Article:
Introduction: Roof-or-Truck-Mount EZ Bike Rack

About: recently retired tinkerer with an overactive imagination, possibly infected with the 'Idea Virus'

My daughter wanted me to transport her dept-store bike to college about 250 miles from home. The family minivan was guaranteed to be full. It had the ordinary factory roof rack, but lacked any accessory to safely carry a bicycle. I certainly was not going for Thule or Yakima, because their single-bike products were more expensive than the bike was worth. Besides, the only time the rack would be used is the beginning and ending of the school year.

I liked the fork-mount designs. I sketched a few ideas until this project was begun. My daughter asked if I could please-please-please take her friend’s bike also, and my design was nearly done. My 2(-or-3)-bike roof rack substitutes simple items from the hardware store for those fancy, expensive, easy-to-use quick-release fork-mounts. Everything is off the shelf - no special orders, welding, or fancy shop tools. Each mount is bolted to an ordinary 2x4 which is then attached to the roof rack of my minivan. I needed a ladder to get the bikes up onto the rack. The rear wheels were bungied to the roof rack, and the front wheels were packed inside, on top of all the dorm stuff - minifridge, microwave, et al.

She finished college 5 years ago. This rack has served well, and it’s easy to loan to friends. When not in use, it hangs quietly in the garage on a vacant bike hook. My minivan is now a goner, so the photos show the rack in the pickup bed.

As with any INSTRUCTABLE, be sure to read everything before doing anything...

Step 1: - Materials & Tools

Materials for EACH bike-mount:
(one) 4" octagon box for electrical conduit
(two) 1/4" x 1-3/4" machine screws (or stove bolts)
(two) 1/4" hex nuts
(one) 3/8" x 6" hex bolt (or threaded rod)
(four) 3/8” hex nuts
(four) 3/8” fender washers
(two) front axle washers - one side knurled

You’ll also need a 2"x4" no longer than 5-ft, and maybe some spray paint

screwdriver, pliers, crescent wrench
electric drill with 1/4" bit

Step 2: - the Octagon Box

Typical front fork dropout spacing is 3-5/8", which is about the side-to-side width of a 4" octagon box. If your fork is narrower like some BMX bikes, try a smaller box.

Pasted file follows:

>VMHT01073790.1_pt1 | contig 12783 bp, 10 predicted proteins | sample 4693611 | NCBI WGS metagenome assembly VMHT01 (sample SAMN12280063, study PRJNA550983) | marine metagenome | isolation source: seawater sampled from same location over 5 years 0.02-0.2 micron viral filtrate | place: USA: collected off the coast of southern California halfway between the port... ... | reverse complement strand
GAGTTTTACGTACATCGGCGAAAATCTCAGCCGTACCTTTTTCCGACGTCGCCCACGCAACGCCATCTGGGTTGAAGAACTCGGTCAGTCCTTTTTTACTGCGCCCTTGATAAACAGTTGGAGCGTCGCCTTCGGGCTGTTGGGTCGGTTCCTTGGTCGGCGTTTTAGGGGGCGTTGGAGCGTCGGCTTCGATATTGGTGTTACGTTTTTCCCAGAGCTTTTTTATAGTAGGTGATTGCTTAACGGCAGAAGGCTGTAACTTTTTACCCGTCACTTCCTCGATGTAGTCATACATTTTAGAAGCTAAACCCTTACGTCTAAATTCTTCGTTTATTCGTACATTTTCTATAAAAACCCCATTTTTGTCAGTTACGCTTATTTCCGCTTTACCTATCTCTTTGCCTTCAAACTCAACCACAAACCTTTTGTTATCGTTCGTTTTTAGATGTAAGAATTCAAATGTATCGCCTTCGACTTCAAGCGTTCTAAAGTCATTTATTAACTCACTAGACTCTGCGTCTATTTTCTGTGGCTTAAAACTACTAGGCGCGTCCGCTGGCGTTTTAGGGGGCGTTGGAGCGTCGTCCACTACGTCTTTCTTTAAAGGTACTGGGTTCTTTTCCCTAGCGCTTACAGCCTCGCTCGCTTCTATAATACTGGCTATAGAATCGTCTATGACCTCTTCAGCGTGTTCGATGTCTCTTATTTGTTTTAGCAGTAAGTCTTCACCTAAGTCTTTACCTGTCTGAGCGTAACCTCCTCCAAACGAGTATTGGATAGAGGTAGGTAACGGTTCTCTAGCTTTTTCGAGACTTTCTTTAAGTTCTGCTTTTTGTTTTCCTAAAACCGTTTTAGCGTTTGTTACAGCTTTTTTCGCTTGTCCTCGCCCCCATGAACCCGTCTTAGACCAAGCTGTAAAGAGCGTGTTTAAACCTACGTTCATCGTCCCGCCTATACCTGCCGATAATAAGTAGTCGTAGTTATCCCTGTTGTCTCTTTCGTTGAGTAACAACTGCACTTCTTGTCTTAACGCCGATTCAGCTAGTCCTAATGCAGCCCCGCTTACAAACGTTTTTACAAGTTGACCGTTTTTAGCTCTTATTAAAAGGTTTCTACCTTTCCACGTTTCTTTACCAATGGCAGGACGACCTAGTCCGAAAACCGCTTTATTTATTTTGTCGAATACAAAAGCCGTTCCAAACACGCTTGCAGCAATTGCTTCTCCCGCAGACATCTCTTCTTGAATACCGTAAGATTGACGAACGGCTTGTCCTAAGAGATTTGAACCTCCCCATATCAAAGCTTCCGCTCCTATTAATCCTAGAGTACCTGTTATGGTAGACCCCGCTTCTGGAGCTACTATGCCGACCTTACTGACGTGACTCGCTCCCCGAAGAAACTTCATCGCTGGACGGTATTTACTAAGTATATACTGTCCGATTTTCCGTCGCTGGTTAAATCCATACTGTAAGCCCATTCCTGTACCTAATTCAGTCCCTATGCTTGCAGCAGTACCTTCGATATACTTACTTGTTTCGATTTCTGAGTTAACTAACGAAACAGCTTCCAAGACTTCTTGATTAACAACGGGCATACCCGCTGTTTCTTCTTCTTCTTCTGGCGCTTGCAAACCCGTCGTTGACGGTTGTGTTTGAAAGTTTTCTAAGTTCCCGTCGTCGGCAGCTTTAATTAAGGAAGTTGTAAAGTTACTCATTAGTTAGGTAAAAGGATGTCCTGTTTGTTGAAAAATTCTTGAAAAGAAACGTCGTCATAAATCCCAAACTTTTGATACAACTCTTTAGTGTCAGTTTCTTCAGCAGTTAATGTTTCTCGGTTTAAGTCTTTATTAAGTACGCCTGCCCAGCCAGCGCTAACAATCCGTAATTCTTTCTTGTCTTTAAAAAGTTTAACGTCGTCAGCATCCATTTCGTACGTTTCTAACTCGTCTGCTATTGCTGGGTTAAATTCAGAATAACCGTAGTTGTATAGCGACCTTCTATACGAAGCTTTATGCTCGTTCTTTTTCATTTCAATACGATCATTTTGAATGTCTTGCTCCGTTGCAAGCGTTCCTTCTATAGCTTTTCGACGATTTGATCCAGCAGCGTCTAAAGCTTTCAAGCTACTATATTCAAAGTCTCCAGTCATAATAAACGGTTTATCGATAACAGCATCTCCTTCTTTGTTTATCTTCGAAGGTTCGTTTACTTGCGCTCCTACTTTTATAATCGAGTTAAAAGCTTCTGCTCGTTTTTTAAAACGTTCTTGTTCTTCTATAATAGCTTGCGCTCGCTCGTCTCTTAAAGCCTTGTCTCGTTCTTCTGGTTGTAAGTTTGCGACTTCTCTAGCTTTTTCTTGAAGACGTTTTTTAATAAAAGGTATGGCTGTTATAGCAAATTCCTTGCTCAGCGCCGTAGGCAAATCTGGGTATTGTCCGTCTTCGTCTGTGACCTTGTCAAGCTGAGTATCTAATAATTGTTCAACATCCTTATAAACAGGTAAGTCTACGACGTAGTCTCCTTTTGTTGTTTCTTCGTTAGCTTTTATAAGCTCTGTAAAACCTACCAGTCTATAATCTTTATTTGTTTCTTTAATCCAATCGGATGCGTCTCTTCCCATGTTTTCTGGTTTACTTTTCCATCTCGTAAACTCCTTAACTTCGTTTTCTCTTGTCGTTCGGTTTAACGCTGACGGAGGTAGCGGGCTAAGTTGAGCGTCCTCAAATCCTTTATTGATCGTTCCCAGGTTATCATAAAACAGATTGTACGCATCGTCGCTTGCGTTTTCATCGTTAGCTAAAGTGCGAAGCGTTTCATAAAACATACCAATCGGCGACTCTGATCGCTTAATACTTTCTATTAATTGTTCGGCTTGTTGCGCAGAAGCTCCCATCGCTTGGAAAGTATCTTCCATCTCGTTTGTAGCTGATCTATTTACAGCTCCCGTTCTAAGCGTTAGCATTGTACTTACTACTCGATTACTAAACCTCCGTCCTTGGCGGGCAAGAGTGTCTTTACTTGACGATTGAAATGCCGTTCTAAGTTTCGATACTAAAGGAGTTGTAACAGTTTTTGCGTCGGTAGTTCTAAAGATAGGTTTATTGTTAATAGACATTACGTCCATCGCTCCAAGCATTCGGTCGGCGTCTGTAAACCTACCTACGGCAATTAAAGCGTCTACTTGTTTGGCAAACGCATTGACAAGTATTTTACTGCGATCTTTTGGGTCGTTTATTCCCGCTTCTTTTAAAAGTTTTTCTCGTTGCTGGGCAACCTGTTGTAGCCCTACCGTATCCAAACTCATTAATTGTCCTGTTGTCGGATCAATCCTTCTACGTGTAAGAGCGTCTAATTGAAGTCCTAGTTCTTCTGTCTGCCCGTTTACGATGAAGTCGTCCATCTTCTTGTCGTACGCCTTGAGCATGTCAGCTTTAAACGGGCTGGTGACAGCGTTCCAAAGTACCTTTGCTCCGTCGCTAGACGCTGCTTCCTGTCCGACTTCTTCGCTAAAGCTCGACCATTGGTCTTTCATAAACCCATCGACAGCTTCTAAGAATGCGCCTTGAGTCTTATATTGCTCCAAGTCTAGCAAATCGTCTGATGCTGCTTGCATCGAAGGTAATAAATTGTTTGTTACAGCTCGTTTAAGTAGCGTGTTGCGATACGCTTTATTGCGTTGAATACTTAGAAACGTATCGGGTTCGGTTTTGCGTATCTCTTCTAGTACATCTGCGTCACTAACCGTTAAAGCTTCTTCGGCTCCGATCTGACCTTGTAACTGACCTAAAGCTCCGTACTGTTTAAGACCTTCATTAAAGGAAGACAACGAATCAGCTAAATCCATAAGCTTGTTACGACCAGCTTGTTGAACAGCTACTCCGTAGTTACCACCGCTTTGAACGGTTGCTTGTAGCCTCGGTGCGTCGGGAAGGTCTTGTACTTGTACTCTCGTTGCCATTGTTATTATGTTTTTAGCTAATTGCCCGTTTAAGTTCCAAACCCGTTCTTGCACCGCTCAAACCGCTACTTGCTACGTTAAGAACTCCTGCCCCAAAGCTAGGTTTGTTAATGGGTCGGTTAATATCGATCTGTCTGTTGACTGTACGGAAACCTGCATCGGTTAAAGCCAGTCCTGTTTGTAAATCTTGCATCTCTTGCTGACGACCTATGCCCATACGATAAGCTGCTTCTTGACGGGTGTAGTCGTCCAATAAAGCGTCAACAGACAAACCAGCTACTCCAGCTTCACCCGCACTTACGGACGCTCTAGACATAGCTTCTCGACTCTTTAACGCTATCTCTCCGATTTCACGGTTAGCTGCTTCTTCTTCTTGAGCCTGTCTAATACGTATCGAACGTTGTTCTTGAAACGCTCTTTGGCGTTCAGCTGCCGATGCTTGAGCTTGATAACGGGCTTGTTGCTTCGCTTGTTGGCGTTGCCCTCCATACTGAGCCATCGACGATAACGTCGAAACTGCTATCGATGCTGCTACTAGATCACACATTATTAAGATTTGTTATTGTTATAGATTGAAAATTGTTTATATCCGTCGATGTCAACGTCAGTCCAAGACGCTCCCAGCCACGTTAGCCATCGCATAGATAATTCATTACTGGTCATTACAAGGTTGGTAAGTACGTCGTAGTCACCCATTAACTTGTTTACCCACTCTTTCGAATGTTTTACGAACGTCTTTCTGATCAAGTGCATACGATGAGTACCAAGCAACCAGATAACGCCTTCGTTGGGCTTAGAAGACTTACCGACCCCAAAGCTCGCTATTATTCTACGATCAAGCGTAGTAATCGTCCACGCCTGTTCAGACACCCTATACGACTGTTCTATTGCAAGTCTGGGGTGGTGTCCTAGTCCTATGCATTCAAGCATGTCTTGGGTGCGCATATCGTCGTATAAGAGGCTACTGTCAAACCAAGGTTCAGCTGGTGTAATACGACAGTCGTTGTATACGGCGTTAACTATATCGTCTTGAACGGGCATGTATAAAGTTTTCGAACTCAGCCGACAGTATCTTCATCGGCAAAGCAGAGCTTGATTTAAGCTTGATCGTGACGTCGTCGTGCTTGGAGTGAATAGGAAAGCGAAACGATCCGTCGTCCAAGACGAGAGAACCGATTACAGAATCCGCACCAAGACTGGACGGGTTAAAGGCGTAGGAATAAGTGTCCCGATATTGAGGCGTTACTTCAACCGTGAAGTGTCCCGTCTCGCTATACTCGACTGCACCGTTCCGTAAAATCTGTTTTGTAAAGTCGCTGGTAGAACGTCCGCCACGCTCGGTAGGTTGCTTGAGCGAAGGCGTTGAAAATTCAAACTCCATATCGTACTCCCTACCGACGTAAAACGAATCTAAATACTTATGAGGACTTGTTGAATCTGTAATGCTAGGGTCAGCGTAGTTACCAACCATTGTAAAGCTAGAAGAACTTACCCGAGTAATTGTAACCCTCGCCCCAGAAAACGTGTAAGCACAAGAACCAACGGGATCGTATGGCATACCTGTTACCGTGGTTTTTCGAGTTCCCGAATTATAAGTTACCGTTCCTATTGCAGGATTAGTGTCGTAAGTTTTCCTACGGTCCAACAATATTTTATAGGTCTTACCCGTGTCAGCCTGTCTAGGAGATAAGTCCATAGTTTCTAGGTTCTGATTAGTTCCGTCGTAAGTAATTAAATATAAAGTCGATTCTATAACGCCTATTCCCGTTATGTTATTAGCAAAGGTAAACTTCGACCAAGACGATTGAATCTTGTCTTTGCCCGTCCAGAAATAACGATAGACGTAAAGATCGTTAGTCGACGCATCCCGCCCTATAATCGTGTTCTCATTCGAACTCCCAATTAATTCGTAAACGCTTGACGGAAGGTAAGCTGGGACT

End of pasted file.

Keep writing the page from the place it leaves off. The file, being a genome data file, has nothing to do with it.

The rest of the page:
This box has several rear mounting holes. Identify the 2 that are widest apart.

Remove the two 3/4" punched knock-outs closest to the wide mounting holes with pliers.

Step 3: - Bolt the Box to the Wood

You’ll have to decide where you want to mount the rack before cutting the 2x4. Measure the wood and saw to length.

If your version is for 2 or 3 bikes, allow about 24" between each box so their handlebars don’t tangle. Mark the mounting holes on the wood and drill holes to fit the screws. I drilled holes for three boxes, but have not yet installed the middle one.

Mount the box(es) to the wood with machine screws (they're like baby bolts) and nuts. Tighten well and spray paint the assembly (optional). You can always drill more holes into the 2x4 to change the spacing. Or, I guess you could just use a different piece of lumber. Whatever...

Step 4: - Inside the Box

I realized that the octagon box was not strong enough by itself for the amount of pressure applied by the outside nuts holding the dropouts, so my design incorporated internal bracing as well, in the form of fender washers and hex nuts. I also feel that the 3/8" sized parts are serious over-kill and that 5/16" parts would be equally safe, sturdy, and strong

Thread one nut all the way to the bolt-head, add an axle washer with the knurled face away from the bolt-head and a fender washer. Insert the bolt part-way through one knockout hole. From the inside of the box, add another fender washer, 2 nuts, and the third fender washer. Adjust the interior nuts until the bolt sticks out 1-1/4" (see second photo) on each side of the box. Tighten the 2 inside nuts against the insides of the box with a wrench.

Step 5: - Hey, You're Done!

From the outside of the box, add the final fender washer, the axle washer with knurling toward the box, and the final nut.

To use, attach the rack to your vehicle. I used steel utility wire similar to baling wire, but you might consider u-bolts or another method. Remove the front wheel of the bike and lift the bike onto the rack.

Place the front drop-outs onto the rack between the washers and tighten the outside nuts with a wrench. Use velcro or bungies to secure the back of the bike against bounce and wobble.

Pickup trucks can place the rack in the bed, or connect it to the side panels or even the toolbox. One of my friends sets the rack at the back edge of the truck bed, lifts the rear tire onto his toolbox, and bungies to the tiedowns.

Step 6: - Time to "MOUNT UP"

As I mentioned earlier, the old minivan is long gone. I hope that these photos of my "EZ Bike Rack" in the back of a pickup truck will inspire you.

If you build from my INSTRUCTABLE, develop improvements to the project, or have constructive criticism, please share out in the open. That is a big part, imho, of what makes the 'net' so valuable.

So, it's time to MOUNT UP. Thanks so much for watching - GodSpeed - RIDE ON !!

( - IrishMail)